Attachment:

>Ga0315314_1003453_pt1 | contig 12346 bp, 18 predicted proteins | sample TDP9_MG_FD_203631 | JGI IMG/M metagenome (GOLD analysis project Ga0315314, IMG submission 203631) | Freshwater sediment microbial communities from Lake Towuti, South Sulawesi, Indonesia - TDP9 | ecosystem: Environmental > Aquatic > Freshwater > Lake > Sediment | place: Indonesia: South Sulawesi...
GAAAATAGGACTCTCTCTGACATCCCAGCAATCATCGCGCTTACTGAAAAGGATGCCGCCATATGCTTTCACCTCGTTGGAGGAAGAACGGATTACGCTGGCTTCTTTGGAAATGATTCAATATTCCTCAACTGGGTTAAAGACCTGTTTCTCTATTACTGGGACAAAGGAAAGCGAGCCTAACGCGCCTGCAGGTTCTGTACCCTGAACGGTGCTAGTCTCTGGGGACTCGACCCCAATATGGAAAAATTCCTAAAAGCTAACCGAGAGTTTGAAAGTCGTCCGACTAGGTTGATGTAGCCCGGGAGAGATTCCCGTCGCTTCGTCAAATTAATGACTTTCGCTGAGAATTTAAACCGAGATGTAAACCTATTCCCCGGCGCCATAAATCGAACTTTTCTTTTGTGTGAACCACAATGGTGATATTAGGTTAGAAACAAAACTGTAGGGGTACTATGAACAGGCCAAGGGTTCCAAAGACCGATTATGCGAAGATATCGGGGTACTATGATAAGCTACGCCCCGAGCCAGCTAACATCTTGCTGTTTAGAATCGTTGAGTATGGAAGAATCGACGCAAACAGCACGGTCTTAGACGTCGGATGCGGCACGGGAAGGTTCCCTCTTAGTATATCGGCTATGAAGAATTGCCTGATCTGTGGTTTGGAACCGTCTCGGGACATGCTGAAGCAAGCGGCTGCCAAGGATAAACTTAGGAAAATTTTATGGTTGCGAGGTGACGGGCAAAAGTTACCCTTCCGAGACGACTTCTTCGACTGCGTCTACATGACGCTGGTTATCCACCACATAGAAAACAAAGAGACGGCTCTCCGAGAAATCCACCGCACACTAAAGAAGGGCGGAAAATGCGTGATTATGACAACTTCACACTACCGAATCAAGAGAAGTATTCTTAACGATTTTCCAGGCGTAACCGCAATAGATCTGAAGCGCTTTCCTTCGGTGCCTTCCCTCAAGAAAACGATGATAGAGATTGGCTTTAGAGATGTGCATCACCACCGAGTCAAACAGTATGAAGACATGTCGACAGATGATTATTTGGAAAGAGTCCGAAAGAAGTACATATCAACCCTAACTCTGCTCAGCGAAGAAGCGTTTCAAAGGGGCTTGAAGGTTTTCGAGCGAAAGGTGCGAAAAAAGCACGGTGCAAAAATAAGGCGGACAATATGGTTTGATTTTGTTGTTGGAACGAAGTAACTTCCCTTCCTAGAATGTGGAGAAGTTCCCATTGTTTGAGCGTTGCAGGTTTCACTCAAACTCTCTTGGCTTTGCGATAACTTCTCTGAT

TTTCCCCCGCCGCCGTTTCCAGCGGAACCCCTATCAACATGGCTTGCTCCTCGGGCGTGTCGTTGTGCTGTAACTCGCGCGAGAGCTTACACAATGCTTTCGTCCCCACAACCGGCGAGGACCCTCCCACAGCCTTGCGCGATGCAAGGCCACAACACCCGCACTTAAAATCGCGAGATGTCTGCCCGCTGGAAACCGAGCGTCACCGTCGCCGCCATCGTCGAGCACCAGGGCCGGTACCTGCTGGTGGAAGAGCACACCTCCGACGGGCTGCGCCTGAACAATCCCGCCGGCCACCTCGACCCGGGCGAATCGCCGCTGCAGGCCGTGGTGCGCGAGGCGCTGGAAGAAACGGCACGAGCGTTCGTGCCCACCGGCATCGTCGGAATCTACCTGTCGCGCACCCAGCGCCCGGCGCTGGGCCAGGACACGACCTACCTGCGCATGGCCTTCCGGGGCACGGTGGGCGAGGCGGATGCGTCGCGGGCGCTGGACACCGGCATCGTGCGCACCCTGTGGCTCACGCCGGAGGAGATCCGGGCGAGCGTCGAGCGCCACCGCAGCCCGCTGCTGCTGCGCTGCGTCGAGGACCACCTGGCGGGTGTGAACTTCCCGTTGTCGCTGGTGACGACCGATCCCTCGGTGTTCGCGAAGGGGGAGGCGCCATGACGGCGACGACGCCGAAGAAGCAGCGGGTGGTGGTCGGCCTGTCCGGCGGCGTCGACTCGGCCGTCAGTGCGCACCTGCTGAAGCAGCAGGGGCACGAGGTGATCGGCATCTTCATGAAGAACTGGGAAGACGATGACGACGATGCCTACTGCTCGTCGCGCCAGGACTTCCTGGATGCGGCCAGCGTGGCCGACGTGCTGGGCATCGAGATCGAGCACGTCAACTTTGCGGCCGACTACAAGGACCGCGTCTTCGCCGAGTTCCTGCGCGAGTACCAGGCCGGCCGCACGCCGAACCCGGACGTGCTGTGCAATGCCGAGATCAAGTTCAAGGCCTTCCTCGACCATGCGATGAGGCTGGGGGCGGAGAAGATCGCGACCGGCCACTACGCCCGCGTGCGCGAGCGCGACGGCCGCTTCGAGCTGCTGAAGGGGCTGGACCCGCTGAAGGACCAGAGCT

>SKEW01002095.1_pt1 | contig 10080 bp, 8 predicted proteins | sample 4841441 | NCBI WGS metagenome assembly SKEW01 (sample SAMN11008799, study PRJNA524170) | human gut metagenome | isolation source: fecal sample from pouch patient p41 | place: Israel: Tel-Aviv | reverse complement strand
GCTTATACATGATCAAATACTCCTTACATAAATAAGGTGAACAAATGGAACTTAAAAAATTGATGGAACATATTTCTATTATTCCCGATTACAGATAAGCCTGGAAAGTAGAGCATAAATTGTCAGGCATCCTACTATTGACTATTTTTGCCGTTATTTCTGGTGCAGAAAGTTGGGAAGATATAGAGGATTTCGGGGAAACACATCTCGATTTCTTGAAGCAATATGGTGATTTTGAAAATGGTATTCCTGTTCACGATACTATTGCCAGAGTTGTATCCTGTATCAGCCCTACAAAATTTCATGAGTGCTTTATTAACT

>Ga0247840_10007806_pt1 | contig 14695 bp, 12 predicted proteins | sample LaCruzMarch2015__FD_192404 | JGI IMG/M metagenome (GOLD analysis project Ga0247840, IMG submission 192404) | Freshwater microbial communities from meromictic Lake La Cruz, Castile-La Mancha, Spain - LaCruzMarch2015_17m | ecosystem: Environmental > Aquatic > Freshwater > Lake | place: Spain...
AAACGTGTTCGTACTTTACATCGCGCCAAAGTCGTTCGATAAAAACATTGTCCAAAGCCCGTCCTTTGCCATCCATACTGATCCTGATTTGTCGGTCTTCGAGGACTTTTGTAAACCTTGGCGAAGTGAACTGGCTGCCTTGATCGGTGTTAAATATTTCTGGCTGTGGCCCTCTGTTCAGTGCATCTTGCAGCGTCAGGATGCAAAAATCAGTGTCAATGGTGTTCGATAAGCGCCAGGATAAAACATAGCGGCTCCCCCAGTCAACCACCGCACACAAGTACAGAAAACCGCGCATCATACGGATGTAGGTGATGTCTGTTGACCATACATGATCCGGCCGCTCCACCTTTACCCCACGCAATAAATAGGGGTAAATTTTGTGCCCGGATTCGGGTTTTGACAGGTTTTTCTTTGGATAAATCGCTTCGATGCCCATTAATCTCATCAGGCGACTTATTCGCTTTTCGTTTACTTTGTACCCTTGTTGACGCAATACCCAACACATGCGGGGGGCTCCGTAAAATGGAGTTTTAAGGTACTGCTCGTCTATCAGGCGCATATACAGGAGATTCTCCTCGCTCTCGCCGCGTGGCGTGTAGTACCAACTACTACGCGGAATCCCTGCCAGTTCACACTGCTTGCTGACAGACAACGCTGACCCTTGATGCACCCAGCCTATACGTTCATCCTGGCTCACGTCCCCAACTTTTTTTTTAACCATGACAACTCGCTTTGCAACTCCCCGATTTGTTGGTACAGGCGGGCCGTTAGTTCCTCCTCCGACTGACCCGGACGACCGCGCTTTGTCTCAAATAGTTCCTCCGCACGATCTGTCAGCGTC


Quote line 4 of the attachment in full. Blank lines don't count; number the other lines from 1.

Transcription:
>SKEW01002095.1_pt1 | contig 10080 bp, 8 predicted proteins | sample 4841441 | NCBI WGS metagenome assembly SKEW01 (sample SAMN11008799, study PRJNA524170) | human gut metagenome | isolation source: fecal sample from pouch patient p41 | place: Israel: Tel-Aviv | reverse complement strand